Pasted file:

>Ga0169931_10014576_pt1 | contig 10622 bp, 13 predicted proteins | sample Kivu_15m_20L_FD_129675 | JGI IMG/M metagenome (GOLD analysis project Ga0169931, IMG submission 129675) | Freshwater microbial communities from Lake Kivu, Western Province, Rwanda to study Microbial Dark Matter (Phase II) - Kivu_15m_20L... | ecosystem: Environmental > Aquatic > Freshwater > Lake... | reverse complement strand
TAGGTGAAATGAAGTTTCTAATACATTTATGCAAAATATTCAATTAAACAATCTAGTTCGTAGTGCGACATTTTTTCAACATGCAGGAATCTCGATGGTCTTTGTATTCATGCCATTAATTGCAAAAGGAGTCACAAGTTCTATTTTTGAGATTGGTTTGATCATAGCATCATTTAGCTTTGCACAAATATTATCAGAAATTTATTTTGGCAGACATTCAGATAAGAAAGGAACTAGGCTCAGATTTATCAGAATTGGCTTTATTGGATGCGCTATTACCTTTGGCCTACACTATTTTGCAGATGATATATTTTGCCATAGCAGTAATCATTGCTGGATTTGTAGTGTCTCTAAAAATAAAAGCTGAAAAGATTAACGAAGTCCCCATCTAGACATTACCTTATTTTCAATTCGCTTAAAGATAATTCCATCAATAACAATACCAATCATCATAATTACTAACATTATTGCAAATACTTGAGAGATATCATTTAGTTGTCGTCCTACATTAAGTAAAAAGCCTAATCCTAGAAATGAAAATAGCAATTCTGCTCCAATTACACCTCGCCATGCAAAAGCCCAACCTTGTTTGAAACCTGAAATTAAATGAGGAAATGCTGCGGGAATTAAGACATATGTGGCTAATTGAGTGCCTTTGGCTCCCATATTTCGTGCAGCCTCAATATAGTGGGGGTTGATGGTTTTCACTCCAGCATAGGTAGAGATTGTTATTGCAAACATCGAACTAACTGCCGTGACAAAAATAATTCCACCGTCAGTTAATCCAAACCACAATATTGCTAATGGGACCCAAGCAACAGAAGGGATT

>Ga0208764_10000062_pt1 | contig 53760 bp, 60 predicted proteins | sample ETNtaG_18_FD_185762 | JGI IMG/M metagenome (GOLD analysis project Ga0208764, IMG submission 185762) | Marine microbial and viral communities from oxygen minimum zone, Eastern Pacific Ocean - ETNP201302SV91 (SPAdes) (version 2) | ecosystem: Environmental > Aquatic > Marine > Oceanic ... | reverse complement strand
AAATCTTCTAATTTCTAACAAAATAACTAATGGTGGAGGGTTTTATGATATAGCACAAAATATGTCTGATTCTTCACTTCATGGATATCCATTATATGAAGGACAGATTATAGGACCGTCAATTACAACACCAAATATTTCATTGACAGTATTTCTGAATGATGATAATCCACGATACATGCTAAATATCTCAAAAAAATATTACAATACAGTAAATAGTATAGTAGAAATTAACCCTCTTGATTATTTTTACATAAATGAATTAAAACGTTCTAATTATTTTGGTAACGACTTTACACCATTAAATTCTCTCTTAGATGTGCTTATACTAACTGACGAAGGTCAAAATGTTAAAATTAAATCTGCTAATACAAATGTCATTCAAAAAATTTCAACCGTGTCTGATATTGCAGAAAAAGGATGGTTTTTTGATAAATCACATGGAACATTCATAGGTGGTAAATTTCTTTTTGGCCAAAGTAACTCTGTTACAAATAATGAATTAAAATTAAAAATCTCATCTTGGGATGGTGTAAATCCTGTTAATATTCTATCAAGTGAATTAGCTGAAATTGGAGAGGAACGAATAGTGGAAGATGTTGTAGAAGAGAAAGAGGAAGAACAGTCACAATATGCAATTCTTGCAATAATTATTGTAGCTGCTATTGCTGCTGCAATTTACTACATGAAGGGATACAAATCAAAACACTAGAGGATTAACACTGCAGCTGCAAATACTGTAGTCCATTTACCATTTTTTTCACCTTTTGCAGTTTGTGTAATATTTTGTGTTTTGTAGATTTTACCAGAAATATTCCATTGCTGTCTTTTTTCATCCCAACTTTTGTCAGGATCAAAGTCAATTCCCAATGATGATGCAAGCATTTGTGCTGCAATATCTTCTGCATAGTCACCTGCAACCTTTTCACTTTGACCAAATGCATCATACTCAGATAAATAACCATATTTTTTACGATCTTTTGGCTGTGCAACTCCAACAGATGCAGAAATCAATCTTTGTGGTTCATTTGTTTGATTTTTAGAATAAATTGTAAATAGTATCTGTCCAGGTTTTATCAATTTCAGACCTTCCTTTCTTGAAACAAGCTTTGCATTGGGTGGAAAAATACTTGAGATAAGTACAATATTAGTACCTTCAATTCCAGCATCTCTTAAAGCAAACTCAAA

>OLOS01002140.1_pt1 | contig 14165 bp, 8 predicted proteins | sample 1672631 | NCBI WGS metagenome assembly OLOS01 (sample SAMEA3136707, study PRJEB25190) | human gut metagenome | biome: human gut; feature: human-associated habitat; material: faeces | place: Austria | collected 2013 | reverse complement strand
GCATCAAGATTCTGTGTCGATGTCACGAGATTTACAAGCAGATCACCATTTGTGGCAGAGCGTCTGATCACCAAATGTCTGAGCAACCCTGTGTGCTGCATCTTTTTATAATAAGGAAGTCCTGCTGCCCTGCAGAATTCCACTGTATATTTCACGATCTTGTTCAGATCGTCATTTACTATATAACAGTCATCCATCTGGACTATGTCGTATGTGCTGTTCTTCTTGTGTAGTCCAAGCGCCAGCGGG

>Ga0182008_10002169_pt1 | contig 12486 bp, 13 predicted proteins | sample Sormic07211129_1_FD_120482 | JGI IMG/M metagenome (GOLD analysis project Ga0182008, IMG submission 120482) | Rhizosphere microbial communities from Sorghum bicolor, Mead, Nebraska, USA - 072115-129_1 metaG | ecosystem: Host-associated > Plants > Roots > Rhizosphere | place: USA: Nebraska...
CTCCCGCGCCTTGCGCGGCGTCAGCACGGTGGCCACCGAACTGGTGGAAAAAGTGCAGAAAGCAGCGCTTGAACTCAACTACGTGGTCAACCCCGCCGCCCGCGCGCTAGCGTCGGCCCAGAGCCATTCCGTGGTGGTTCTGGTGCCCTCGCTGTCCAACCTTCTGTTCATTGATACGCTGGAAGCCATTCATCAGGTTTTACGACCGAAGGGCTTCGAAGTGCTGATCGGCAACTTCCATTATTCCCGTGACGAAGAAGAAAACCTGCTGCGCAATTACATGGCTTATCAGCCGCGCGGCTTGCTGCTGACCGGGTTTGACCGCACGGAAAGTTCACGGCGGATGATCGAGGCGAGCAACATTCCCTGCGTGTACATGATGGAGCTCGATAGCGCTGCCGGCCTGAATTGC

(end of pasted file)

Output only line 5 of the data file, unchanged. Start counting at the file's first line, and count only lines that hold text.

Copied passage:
>OLOS01002140.1_pt1 | contig 14165 bp, 8 predicted proteins | sample 1672631 | NCBI WGS metagenome assembly OLOS01 (sample SAMEA3136707, study PRJEB25190) | human gut metagenome | biome: human gut; feature: human-associated habitat; material: faeces | place: Austria | collected 2013 | reverse complement strand